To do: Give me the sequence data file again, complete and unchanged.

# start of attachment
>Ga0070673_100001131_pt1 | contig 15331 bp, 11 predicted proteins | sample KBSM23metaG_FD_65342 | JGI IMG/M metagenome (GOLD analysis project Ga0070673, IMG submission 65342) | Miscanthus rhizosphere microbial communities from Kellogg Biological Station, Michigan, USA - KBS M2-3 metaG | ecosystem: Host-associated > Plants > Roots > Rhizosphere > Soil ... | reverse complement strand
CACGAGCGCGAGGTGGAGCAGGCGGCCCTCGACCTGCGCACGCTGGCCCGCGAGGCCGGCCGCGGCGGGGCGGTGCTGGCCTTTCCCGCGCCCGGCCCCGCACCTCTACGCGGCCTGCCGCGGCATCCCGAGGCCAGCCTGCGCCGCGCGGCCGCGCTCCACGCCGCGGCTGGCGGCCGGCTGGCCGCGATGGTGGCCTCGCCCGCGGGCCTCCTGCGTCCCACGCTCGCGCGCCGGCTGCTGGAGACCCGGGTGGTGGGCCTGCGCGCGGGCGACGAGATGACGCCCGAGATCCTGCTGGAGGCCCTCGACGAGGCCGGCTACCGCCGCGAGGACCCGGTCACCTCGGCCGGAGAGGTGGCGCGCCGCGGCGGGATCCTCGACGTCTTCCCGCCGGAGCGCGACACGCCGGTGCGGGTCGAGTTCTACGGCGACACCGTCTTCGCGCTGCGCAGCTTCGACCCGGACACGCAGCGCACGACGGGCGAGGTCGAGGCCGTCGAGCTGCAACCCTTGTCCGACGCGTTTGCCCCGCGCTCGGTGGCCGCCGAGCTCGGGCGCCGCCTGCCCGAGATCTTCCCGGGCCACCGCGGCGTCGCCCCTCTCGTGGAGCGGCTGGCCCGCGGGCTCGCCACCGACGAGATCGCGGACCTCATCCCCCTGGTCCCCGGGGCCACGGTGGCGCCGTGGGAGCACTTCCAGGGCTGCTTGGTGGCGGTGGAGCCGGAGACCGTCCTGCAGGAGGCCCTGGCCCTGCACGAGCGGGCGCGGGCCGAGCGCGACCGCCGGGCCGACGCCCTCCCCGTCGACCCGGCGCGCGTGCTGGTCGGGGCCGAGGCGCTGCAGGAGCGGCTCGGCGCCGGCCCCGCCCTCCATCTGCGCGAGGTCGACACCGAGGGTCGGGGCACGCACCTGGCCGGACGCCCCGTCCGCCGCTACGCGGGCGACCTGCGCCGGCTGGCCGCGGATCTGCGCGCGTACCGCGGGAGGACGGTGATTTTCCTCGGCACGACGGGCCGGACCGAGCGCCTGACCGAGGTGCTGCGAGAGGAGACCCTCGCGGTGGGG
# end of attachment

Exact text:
>Ga0070673_100001131_pt1 | contig 15331 bp, 11 predicted proteins | sample KBSM23metaG_FD_65342 | JGI IMG/M metagenome (GOLD analysis project Ga0070673, IMG submission 65342) | Miscanthus rhizosphere microbial communities from Kellogg Biological Station, Michigan, USA - KBS M2-3 metaG | ecosystem: Host-associated > Plants > Roots > Rhizosphere > Soil ... | reverse complement strand
CACGAGCGCGAGGTGGAGCAGGCGGCCCTCGACCTGCGCACGCTGGCCCGCGAGGCCGGCCGCGGCGGGGCGGTGCTGGCCTTTCCCGCGCCCGGCCCCGCACCTCTACGCGGCCTGCCGCGGCATCCCGAGGCCAGCCTGCGCCGCGCGGCCGCGCTCCACGCCGCGGCTGGCGGCCGGCTGGCCGCGATGGTGGCCTCGCCCGCGGGCCTCCTGCGTCCCACGCTCGCGCGCCGGCTGCTGGAGACCCGGGTGGTGGGCCTGCGCGCGGGCGACGAGATGACGCCCGAGATCCTGCTGGAGGCCCTCGACGAGGCCGGCTACCGCCGCGAGGACCCGGTCACCTCGGCCGGAGAGGTGGCGCGCCGCGGCGGGATCCTCGACGTCTTCCCGCCGGAGCGCGACACGCCGGTGCGGGTCGAGTTCTACGGCGACACCGTCTTCGCGCTGCGCAGCTTCGACCCGGACACGCAGCGCACGACGGGCGAGGTCGAGGCCGTCGAGCTGCAACCCTTGTCCGACGCGTTTGCCCCGCGCTCGGTGGCCGCCGAGCTCGGGCGCCGCCTGCCCGAGATCTTCCCGGGCCACCGCGGCGTCGCCCCTCTCGTGGAGCGGCTGGCCCGCGGGCTCGCCACCGACGAGATCGCGGACCTCATCCCCCTGGTCCCCGGGGCCACGGTGGCGCCGTGGGAGCACTTCCAGGGCTGCTTGGTGGCGGTGGAGCCGGAGACCGTCCTGCAGGAGGCCCTGGCCCTGCACGAGCGGGCGCGGGCCGAGCGCGACCGCCGGGCCGACGCCCTCCCCGTCGACCCGGCGCGCGTGCTGGTCGGGGCCGAGGCGCTGCAGGAGCGGCTCGGCGCCGGCCCCGCCCTCCATCTGCGCGAGGTCGACACCGAGGGTCGGGGCACGCACCTGGCCGGACGCCCCGTCCGCCGCTACGCGGGCGACCTGCGCCGGCTGGCCGCGGATCTGCGCGCGTACCGCGGGAGGACGGTGATTTTCCTCGGCACGACGGGCCGGACCGAGCGCCTGACCGAGGTGCTGCGAGAGGAGACCCTCGCGGTGGGG